United States District Court, D. Nevada
before the court is defendant John Jones' motion to
dismiss. (ECF No. 29). Defendants Sean Abid and Angela Abid
filed joinders to defendant Jones' motion. (ECF Nos. 42,
43). Plaintiff Lyudmyla Pyankovska, who represents herself
pro se, filed a response (ECF No. 40), to which
defendant Jones replied (ECF No. 45).
before the court is plaintiff's motion for leave to file
an amended complaint. (ECF No. 41). Defendant Jones filed a
response (ECF No. 53), to which defendant Sean Abid joined
(ECF No. 55). Plaintiff thereafter filed a reply. (ECF No.
before the court is plaintiff's “motion to take
judicial notice.” (ECF No. 26). Defendants Sean Abid
and Angela Abid filed responses (ECF Nos. 27, 28), to which
plaintiff replied (ECF No. 35).
before the court is defendant Jones' “motion to
disregard.” (ECF No. 58). Plaintiff has not filed a
response, and the time for doing so has since passed.
and defendant Sean Abid are former spouses who got divorced
on February 17, 2010. (ECF No. 1). Pursuant to the divorce
decree, the parties agreed to joint legal and physical
custody of Aleksandr Abid (hereinafter “Sasha”),
their minor child. Id.
about January 9, 2015, plaintiff filed a motion for contempt
of court against defendant Sean Abid. Id. Sometime
thereafter, defendant Sean Abid inserted a recording device
into Sasha's school backpack with the intent of
intercepting communications between Sasha, plaintiff, and
plaintiff's husband. Id. The device recorded
multiple conversations between Sasha and plaintiff.
Id. Defendant Sean Abid brought digital copies of
these conversations to his lawyer, defendant Jones, as well
as transcribed portions of the recordings in typewritten
first discovered the existence of the recordings on February
4, 2015, when defendant Jones introduced them as exhibits to
a countermotion to modify primary custody. Id.
Throughout the course of litigation, plaintiff discovered
that defendant Sean Abid had deleted portions of the
recordings and erased the software that he used to edit the
recordings. Id. The court subsequently authorized
defendants to give copies of the recordings and transcripts
to expert witness Dr. Holland to prepare for an interview of
court ultimately ruled that the introduction of the
recordings as independent evidence would violate NRS 200.650,
as defendant Sean Abid's procurement of such recordings
did not meet the requirements for the “vicarious
consent doctrine.” Id. However, the court
ruled the recordings admissible as a basis for the testimony
and report of Dr. Holland. Id.
Motion to dismiss under 12(b)(6)
may dismiss a complaint for “failure to state a claim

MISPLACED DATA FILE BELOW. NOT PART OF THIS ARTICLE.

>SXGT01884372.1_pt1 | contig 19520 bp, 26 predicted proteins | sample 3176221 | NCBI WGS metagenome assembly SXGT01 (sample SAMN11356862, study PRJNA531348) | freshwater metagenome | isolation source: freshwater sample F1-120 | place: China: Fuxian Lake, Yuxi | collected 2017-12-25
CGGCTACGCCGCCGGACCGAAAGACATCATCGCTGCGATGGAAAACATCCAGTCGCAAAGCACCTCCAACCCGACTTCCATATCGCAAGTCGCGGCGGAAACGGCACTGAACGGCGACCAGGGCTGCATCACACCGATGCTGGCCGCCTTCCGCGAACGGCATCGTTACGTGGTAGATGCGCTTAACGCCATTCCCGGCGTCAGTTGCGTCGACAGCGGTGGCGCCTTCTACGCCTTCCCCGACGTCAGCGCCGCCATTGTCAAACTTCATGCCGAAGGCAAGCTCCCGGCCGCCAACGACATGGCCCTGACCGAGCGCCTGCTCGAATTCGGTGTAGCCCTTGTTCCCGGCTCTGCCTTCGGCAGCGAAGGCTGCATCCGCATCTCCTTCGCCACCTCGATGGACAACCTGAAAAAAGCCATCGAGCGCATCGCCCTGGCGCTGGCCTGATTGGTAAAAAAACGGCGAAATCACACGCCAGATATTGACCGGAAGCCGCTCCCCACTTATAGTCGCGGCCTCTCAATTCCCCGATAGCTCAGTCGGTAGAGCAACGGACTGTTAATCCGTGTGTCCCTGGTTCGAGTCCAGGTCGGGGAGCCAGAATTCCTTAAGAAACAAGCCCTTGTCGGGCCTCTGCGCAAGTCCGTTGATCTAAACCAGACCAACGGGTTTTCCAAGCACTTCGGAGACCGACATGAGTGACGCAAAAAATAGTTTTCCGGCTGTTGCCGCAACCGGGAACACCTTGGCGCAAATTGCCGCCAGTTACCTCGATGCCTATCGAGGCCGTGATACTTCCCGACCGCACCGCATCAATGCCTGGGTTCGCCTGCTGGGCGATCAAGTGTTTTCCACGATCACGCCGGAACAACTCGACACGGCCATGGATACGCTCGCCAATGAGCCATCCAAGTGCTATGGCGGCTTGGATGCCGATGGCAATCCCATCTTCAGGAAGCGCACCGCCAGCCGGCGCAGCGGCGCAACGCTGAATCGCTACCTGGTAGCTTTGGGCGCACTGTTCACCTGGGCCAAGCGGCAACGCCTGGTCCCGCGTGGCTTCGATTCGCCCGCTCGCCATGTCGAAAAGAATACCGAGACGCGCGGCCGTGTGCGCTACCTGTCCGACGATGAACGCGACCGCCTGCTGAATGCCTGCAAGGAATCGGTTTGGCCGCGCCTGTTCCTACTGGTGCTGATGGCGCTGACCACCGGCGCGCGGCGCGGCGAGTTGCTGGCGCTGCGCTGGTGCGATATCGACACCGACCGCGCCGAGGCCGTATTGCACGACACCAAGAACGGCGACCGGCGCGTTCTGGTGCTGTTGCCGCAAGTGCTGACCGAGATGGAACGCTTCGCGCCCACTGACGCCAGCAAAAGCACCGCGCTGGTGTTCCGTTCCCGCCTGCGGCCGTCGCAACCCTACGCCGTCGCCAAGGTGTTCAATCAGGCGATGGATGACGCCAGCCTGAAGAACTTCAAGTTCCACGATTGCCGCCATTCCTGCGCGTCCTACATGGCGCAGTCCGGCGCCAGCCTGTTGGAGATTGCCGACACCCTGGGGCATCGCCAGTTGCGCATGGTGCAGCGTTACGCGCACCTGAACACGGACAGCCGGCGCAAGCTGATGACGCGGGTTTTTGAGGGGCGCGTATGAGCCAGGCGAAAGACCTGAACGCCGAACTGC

upon which relief can be granted.” Fed.R.Civ.P.
12(b)(6). A properly pled complaint must provide “[a]
short and plain statement of the claim showing that the
pleader is entitled to relief.” Fed.R.Civ.P. 8(a)(2);
Bell Atlantic Corp. v. Twombly, 550 U.S. 544, 555
(2007). While Rule 8 does not require detailed factual
allegations, it demands “more than labels and
conclusions” or a “formulaic recitation of the
elements of a cause of action.” Ashcroft v.
Iqbal, 556 U.S. 662, 678 (2009) (citation omitted).
allegations must be enough to rise above the speculative
level.” Twombly, 550 U.S. at 555. Thus, to
survive a motion to dismiss, a complaint must contain
sufficient factual matter to “state a claim to relief
that is plausible on its face.” Iqbal, 556
U.S. at 678 (citation omitted).
Iqbal, the Supreme Court clarified the two-step
approach district courts are to apply when considering
motions to dismiss. First, the court must accept as true all
well-pled factual allegations in the complaint; however,
legal conclusions are not entitled to the assumption of
truth. Id. at 678-79. Mere recitals of the elements
of a cause of action, supported only by conclusory
statements, do not suffice. Id. at 678.
the court must consider whether the factual allegations in
the complaint allege a plausible claim for relief.
Id. at 679. A claim is facially plausible when the
plaintiff's complaint alleges facts that allow the court
to draw a reasonable inference that the defendant is liable
for the alleged misconduct. Id. at 678.
the complaint does not permit the court to infer more than
the mere possibility of misconduct, the complaint has
“alleged-but not shown-that the pleader is entitled to
relief.” Id. (internal quotation marks
omitted). When the allegations in a complaint have not
crossed the line from conceivable to plausible,
plaintiff's claim must be dismissed. Twombly,
550 U.S. at 570.
Ninth Circuit addressed post-Iqbal pleading
standards in Starr v. Baca, 652 F.3d 1202, 1216 (9th
Cir. 2011). The Starr court stated, in relevant
First, to be entitled to the presumption of truth,
allegations in a complaint or counterclaim may not simply
recite the elements of a cause of action, but must contain
sufficient allegations of underlying facts to give fair
notice and to enable the opposing party to defend itself
effectively. Second, the factual allegations that are taken
as true must plausibly suggest an entitlement to relief, such
that it is not unfair to require the opposing party to be
subjected to the expense of discovery and continued
Motion for leave to file an amended complaint
Rule of Civil Procedure 15(a) provides that “[t]he
court should freely give leave [to amend] when justice so
requires.” Fed.R.Civ.P. 15(a)(2). The United States
Supreme Court has interpreted Rule 15(a) and confirmed the
liberal standard district courts must ...